Eberle does an amazing job of portraying all of Mercy’s different personality traits while still making her a sympathetic character with her expressive depiction.

Fire and brimstone speeches, courtesy of Increase.

Fire and brimstone speeches, courtesy of Increase.

Vengeance is Mine

Oh, the things people do for love. One of Mary’s big problems is John; his return to Salem has always been her Achilles heel. The price she will pay to have it all—complete the grand rite and have John for herself—speaks to both her delusion and determination.

After weeks spent in a drunken haze, Cotton (Seth Gabel) finally defies his father by becoming John’s advocate during his trial. When Increase fails in his attempts to convict John as a witch, he makes a shocking claim by accusing him of treason. Increase credits Tituba’s confession  as the source of information. When John fails to refute the accusations, it becomes the final nail in his coffin. Once again, it is Tituba who forces Mary’s hand to complete the grand rite rather than observe her pining away for John.

Later, unable to find a solution that does not end with John’s death, Mary finally decides to let him know about her powers—even if it is only a little bit at a time.

Mary: “There is still a place for us in this world.”

John: “Only in dreams.”

Mary: “Alright then, one last time, dream with me.”

Meanwhile, Mercy’s acolytes, whose testimonies against John help put him on trial, are not as well protected when Mary fails to save them from the gallows. This singular event sends Mercy over the edge, and finally severs her ties with Mary. In one loud proclamation, she announces she will be the new “Queen of the Night!”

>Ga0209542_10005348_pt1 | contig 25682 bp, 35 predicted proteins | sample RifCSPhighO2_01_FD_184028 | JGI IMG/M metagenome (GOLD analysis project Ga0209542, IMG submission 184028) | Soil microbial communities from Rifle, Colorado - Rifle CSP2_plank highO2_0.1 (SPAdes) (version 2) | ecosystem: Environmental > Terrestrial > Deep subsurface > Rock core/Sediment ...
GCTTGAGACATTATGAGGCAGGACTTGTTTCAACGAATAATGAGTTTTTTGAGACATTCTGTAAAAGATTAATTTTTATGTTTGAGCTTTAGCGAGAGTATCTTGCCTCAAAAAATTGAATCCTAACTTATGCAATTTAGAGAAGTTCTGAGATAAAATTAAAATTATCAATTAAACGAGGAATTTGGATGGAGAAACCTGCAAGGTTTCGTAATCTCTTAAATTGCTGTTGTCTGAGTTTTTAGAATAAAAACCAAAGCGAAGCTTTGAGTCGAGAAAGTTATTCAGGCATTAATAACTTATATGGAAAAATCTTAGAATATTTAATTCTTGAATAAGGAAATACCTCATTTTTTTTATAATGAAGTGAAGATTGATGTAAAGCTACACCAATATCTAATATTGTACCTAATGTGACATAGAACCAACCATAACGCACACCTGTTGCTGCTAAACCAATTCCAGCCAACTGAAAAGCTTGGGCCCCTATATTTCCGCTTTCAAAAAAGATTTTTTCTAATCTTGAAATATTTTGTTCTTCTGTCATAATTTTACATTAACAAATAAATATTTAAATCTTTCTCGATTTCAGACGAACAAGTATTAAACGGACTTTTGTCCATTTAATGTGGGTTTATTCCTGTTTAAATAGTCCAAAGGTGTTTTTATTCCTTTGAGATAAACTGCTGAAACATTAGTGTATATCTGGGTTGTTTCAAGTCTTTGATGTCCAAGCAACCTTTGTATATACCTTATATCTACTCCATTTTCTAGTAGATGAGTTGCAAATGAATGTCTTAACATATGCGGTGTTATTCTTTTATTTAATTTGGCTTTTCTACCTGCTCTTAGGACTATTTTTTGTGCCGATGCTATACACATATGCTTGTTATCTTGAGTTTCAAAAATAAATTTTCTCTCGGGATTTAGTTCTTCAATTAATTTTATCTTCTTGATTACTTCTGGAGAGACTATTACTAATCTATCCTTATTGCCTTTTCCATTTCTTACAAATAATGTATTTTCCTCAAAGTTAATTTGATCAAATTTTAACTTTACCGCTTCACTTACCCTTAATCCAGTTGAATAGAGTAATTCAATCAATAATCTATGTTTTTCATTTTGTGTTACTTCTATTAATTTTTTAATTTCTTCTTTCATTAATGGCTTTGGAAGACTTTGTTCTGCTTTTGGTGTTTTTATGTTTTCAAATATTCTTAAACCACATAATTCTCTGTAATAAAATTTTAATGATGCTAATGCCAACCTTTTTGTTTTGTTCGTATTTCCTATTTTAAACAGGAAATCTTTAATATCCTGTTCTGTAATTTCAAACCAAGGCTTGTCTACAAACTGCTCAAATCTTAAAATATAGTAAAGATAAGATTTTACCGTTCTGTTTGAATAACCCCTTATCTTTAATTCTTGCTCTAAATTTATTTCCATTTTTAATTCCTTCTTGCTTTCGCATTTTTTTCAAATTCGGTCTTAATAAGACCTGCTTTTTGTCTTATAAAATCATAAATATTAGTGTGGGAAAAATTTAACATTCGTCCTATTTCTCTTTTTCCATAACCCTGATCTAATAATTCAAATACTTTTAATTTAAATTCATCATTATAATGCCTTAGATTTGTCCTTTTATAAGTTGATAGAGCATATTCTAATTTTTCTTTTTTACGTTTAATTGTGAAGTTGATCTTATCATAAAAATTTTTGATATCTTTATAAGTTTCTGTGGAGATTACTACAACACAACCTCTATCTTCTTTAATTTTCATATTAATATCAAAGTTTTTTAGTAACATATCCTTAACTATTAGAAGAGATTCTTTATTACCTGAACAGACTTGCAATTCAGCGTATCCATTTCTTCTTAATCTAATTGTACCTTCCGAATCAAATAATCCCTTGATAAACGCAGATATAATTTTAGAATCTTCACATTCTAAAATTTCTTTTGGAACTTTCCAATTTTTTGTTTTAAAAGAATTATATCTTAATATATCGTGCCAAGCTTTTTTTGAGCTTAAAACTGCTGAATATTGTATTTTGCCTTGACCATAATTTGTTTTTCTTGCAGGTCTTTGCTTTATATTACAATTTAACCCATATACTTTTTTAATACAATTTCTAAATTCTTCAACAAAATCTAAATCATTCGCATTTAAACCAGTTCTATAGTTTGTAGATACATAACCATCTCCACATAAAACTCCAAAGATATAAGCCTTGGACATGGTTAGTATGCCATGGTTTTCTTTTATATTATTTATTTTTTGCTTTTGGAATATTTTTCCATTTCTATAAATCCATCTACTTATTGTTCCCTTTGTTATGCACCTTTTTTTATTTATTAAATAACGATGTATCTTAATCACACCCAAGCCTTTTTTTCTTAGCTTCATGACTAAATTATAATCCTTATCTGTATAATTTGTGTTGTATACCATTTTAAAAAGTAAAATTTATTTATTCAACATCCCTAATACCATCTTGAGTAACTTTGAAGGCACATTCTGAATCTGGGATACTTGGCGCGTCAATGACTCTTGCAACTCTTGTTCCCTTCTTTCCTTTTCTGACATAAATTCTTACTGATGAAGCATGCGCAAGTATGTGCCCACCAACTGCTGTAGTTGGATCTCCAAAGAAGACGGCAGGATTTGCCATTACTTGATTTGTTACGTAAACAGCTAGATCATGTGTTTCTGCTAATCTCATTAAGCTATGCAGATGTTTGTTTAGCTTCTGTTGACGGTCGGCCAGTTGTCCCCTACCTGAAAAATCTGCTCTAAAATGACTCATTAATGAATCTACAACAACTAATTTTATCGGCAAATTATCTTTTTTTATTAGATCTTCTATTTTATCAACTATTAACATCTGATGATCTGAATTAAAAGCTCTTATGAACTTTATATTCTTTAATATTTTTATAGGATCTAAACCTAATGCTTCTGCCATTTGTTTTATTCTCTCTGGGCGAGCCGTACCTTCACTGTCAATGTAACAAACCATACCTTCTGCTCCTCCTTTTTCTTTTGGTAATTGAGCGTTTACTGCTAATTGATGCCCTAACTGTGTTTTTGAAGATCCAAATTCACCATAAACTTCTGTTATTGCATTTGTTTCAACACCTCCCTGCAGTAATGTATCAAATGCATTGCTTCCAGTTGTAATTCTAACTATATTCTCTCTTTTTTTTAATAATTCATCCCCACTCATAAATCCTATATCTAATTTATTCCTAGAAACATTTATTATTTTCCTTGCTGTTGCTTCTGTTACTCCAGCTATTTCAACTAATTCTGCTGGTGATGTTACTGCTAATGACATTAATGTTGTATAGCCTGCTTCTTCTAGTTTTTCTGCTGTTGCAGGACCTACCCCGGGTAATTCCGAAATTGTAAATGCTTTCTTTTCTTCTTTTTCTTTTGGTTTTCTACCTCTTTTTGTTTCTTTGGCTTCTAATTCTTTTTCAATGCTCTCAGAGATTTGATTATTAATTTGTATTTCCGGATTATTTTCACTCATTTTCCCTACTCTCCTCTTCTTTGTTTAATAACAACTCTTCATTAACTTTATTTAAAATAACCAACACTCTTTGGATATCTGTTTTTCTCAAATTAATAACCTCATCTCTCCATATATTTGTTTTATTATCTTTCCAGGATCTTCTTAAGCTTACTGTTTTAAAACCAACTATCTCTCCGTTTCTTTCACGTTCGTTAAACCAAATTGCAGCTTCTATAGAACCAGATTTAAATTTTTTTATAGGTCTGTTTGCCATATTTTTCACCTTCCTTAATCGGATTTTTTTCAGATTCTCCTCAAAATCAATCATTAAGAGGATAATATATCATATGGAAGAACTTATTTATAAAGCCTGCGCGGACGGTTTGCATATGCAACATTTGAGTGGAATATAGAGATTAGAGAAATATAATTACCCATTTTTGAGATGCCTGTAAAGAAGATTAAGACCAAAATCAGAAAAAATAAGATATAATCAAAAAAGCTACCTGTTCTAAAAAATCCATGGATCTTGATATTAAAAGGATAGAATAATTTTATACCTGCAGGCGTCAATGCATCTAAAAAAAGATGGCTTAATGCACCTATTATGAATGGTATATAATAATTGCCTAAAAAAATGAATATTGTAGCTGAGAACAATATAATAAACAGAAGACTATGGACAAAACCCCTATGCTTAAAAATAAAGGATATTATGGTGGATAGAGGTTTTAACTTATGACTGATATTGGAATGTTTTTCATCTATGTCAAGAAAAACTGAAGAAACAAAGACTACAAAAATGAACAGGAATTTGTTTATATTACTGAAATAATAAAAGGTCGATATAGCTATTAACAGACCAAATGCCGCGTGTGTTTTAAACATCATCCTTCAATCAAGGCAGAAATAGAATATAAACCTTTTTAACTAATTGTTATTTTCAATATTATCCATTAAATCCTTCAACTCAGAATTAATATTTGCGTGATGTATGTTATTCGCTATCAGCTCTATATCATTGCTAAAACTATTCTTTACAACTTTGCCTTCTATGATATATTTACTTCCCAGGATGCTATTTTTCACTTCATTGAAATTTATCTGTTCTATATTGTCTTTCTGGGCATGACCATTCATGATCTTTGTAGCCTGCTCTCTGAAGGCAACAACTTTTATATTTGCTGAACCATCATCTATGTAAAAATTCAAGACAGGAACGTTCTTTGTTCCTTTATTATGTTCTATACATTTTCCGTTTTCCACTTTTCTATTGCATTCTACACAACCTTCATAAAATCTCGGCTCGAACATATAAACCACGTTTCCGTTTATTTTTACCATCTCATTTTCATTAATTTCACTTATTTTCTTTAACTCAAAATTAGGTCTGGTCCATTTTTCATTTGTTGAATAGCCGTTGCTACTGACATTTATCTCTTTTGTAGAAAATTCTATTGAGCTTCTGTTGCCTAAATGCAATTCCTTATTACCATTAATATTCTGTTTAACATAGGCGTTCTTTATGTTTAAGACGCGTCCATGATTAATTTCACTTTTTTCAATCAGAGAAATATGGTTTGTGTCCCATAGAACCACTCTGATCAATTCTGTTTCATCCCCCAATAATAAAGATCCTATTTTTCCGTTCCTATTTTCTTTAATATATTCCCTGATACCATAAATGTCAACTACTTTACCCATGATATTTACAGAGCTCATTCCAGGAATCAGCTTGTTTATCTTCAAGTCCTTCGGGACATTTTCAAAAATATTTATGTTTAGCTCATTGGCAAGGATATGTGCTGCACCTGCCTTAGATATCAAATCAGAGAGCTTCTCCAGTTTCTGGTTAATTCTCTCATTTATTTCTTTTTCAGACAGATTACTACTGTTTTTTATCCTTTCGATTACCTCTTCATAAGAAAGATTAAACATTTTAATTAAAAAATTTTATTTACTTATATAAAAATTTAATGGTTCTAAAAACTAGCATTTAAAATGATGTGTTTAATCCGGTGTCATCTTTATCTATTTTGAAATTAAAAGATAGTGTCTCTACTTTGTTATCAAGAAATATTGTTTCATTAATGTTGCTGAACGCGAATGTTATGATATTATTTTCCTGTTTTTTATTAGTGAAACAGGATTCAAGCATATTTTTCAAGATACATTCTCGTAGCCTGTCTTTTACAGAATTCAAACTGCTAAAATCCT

Mary ponders her life without John.

Mary ponders her life without John.

Isaac, the Motivational Speaker

One of my favorite moments, and perhaps the best scene of the entire series thus far, occurs between Mary and Isaac (Iddo Goldberg). When Mary believes all is lost, when she cannot see a way out of saving John, it is Isaac who offers her the strength to find a way. It’s so strange and yet amazing how far Isaac has come since the beginning of Salem. When we were first introduced to him, he was set up as a weak character. My, how the tables have turned, and in a vastly improved way; Isaac’s advice to Mary truly reflects their history together and essentially reveals the heart of who Mary is as a character.

Isaac: “You, you can save him.”

Mary: “I can’t. I can’t. I can’t.”

Isaac: “But you’re Mary. You’re Mary. They all call you Mary Sibley, but do you know what I call you in my head, to myself, and in my heart? Magic Mary. You were always magic, way back when we were just sprouts. You could do anything. Always could, you just have to want it bad enough. And you do, don’t you? You do want John Alden to live…”